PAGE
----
Open Access Endocrine Profile of an Ovariectomized Cynomolgus Monkey (Macaca fascicularis) with a Supernumerary Ovary

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Abstract:

For 21 mo after a bilateral ovariectomy, a 19-y-old ovariectomized cynomolgus macaque (Macaca fascicularis) continued to have menstrual cycles and measurable premenopausal estradiol and progesterone concentrations. Among these 10 menstrual cycles, 5 cycles were normal in duration and 5 were prolonged. At necropsy, a firm nodule was identified in the omental fat, and histologic evaluation confirmed the presence of ovarian tissue containing various stages of atretic follicles, a regressing corpora lutea, and a degenerating antral follicle. The endometrium and vaginal epithelium were atrophic. The occurrence of ectopic ovarian tissue in any form and location is a rare gynecologic condition in both women and nonhuman primates. Previously reported cases in nonhuman primates have been incidental findings at necropsy; therefore, the steroidogenic capacity and endocrine-related sequelae of such ovarian tissue in any nonhuman primate species is unknown. Based on structure, location, and relationship to normally situated ovaries, the ovarian tissue in this case was classified as a supernumerary ovary. To our knowledge, this is the first case report of a supernumerary ovary in a cynomolgus macaque. This report demonstrates that supernumerary ovaries in nonhuman primates can be biologically active for many years beyond sexual maturity and should be considered as a possible cause for vaginal bleeding and elevated ovarian hormone concentrations after ovariectomy.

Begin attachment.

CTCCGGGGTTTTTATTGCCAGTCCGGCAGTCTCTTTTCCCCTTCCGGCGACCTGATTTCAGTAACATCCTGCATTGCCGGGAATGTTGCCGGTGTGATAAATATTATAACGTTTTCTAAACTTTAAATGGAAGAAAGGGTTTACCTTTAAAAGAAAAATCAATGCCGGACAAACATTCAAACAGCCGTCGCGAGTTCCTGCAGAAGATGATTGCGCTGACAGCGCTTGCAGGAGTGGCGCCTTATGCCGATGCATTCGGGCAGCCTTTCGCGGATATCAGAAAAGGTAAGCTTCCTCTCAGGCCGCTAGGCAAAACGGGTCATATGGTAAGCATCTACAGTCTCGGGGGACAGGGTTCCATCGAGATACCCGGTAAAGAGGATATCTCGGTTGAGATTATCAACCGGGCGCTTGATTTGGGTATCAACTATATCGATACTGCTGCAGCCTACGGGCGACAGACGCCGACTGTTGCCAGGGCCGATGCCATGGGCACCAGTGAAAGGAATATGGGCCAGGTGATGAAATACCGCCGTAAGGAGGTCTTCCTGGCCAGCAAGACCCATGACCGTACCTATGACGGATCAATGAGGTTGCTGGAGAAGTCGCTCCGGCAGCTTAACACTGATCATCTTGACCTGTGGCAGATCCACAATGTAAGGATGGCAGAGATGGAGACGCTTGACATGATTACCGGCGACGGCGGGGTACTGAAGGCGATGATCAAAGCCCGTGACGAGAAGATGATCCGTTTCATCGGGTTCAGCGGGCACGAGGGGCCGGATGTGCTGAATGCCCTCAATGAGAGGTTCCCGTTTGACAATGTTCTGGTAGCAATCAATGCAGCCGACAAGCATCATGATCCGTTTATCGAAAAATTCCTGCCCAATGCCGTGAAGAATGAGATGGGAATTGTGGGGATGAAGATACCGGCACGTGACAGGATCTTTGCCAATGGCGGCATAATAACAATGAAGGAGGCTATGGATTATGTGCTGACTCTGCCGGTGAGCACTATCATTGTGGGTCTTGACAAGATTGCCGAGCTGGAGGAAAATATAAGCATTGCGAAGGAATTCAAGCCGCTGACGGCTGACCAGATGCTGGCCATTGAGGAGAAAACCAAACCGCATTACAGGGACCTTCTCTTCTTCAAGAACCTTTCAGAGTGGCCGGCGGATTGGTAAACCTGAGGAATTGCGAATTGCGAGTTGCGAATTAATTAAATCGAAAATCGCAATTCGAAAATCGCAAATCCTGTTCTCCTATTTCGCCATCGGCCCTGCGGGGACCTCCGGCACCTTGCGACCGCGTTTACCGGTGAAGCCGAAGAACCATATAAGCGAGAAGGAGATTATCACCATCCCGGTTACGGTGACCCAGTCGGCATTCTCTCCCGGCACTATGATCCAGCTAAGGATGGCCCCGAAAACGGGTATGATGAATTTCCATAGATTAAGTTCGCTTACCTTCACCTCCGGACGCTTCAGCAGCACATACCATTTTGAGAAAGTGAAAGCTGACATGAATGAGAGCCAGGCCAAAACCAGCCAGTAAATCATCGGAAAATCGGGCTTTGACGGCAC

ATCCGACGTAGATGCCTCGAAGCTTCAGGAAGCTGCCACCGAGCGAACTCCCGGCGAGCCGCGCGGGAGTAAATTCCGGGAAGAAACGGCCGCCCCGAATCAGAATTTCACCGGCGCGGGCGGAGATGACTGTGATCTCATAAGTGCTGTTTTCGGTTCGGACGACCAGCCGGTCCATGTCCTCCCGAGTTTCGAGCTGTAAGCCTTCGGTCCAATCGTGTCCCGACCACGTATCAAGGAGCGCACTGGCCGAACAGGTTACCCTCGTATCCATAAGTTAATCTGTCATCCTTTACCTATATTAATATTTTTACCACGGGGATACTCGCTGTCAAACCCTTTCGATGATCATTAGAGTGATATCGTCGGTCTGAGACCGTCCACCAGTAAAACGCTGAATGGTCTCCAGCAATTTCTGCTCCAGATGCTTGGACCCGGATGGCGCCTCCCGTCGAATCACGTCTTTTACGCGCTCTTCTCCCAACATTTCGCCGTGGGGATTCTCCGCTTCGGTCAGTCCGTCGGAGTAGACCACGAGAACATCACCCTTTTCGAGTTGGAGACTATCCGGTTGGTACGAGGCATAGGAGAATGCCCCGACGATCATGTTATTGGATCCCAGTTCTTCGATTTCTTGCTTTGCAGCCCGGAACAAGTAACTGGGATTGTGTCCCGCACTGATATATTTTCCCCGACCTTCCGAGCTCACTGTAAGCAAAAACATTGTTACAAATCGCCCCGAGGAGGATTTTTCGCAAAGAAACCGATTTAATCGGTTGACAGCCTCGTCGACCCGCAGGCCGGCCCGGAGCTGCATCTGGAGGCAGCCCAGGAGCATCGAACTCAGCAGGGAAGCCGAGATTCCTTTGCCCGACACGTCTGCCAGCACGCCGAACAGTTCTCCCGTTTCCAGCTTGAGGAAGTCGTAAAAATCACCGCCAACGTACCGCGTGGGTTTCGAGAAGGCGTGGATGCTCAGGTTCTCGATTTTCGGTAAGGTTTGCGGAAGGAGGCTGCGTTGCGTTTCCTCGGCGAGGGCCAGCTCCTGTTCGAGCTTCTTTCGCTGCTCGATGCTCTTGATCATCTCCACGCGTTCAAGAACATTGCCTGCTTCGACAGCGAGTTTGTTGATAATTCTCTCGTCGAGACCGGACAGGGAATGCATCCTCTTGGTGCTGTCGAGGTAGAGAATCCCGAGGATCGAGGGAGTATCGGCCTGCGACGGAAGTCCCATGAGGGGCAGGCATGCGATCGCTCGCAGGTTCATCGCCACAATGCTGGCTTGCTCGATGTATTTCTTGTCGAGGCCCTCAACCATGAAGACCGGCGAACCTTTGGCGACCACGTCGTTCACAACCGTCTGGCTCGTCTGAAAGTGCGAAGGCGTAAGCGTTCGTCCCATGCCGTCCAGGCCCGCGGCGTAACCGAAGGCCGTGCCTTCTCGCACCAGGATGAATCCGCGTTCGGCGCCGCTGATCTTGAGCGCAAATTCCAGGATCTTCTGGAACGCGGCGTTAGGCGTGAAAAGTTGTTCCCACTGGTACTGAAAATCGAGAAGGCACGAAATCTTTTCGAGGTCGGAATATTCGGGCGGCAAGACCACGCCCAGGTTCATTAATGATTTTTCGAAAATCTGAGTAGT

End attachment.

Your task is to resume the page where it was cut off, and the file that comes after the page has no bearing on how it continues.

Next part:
Document Type: Case Report

Affiliations: Wake Forest University Primate Center and the Department of Pathology–Comparative Medicine, Wake Forest University School of Medicine, Winston-Salem, North Carolina, USA

Publication date: October 1, 2011

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  • Comparative Medicine (CM), an international journal of comparative and experimental medicine, is the leading English-language publication in the field and is ranked by the Science Citation Index in the upper third of all scientific journals. The mission of CM is to disseminate high-quality, peer-reviewed information that expands biomedical knowledge and promotes human and animal health through the study of laboratory animal disease, animal models of disease, and basic biologic mechanisms related to disease in people and animals.

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